The condition or quality of being intricate; complexity.(noun)
Something intricate: the intricacies of a census form. (noun)
American Heritage(R) Dictionary of the English Language, Fifth Edition. Copyright (c) 2011 by Houghton Mifflin Harcourt Publishing Company. Published by Houghton Mifflin Harcourt Publishing Company. All rights reserved.
Use "intricacy" in a sentence
"Again and again another layer of intricacy is revealed, proving that something as small as a story can be as satisfying and moving as a Russian novel."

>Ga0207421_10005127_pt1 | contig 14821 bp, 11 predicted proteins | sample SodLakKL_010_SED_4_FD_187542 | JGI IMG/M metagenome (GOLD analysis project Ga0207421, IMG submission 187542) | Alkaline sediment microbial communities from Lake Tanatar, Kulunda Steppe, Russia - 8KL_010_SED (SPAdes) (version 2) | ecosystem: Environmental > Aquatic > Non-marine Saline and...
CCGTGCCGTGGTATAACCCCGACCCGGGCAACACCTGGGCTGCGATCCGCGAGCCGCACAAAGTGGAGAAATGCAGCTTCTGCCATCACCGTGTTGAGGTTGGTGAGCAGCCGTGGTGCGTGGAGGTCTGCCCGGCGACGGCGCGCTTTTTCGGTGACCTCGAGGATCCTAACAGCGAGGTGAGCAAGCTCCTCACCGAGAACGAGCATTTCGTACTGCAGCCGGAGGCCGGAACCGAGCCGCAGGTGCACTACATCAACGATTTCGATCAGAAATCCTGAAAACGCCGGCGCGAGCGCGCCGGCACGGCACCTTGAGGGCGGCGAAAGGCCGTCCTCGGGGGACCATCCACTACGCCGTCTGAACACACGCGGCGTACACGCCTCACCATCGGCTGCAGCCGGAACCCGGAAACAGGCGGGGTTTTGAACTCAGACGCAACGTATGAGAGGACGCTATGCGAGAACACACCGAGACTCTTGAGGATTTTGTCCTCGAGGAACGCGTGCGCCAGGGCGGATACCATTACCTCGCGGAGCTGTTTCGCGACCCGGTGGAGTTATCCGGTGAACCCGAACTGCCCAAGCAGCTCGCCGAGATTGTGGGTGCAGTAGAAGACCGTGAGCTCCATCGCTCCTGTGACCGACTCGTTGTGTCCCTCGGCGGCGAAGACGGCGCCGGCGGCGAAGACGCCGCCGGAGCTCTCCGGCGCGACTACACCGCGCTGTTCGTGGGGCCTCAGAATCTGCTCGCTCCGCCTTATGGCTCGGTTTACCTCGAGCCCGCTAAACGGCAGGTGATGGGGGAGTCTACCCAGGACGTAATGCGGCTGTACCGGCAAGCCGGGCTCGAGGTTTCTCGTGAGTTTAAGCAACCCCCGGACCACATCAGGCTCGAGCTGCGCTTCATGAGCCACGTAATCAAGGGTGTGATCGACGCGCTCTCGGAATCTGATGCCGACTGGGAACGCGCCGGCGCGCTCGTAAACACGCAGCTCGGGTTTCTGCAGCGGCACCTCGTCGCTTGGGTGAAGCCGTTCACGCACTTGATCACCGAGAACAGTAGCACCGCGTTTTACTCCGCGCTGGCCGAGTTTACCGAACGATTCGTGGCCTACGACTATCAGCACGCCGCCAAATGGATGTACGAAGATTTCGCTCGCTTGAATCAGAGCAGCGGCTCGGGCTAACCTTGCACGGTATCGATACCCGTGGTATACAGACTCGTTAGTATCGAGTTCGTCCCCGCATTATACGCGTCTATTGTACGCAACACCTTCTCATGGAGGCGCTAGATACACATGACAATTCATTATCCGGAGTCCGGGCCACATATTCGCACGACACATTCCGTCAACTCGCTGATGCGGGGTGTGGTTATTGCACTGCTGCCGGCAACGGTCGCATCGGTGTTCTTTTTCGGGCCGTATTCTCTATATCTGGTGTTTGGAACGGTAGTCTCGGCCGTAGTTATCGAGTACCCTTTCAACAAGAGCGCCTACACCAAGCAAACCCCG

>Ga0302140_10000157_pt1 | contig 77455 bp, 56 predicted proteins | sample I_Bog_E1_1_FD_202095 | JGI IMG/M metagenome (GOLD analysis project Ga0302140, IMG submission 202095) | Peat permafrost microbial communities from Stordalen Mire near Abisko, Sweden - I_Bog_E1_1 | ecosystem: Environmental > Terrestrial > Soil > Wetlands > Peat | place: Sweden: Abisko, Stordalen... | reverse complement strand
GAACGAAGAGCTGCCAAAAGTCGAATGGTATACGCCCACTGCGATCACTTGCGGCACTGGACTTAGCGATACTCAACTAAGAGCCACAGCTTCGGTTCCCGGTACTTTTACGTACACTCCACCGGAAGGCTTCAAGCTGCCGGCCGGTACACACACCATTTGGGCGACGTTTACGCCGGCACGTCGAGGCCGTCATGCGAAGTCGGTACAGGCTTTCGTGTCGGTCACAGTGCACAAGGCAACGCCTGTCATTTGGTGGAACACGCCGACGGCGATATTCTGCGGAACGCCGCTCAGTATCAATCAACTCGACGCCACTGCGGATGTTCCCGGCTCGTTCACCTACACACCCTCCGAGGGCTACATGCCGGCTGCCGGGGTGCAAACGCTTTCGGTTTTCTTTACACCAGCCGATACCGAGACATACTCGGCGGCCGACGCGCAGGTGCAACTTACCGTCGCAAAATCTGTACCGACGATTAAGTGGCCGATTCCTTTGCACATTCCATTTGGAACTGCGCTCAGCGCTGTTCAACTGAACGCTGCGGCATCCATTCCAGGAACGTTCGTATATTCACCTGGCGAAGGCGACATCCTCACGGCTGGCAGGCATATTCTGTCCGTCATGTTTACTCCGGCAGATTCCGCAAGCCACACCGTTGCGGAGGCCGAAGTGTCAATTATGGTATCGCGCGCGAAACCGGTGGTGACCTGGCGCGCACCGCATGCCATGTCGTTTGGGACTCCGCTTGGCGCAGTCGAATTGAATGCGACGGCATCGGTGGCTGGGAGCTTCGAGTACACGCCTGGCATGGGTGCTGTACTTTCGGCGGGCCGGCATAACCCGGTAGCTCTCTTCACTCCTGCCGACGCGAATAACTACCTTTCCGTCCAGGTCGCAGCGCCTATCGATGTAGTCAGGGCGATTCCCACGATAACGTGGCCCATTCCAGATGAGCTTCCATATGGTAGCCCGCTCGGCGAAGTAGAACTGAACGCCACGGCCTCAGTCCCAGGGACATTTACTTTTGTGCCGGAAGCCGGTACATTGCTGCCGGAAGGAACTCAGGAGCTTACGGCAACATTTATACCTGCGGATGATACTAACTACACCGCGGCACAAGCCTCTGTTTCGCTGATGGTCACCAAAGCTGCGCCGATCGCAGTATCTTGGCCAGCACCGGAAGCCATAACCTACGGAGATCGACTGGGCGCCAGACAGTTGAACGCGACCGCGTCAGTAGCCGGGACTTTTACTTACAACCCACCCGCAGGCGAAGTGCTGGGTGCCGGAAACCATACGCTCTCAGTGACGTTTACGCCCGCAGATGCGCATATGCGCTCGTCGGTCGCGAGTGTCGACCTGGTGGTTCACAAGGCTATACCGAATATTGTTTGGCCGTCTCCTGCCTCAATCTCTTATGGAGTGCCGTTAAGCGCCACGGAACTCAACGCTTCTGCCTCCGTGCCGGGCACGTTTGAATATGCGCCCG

"But besides the complicated character of the general subject, as it presents itself to the minds of children -- that is, the intricacy to them of the question when there must be a strict correspondence between the words spoken and an actual reality, and when they may rightly represent mere images or fancies of the mind -- there is another great difficulty in their way, one that is very little considered and often, indeed, not at all understood by parents -- and that is, that in the earliest years the distinction between realities and mere fancies of the mind is very indistinctly drawn."
"One of the leading reasons for the slow pace is the "intricacy" of the procedure and the fact that it involves quite a number of roleplayers who each have to perform in order for the process to move forward, the report says."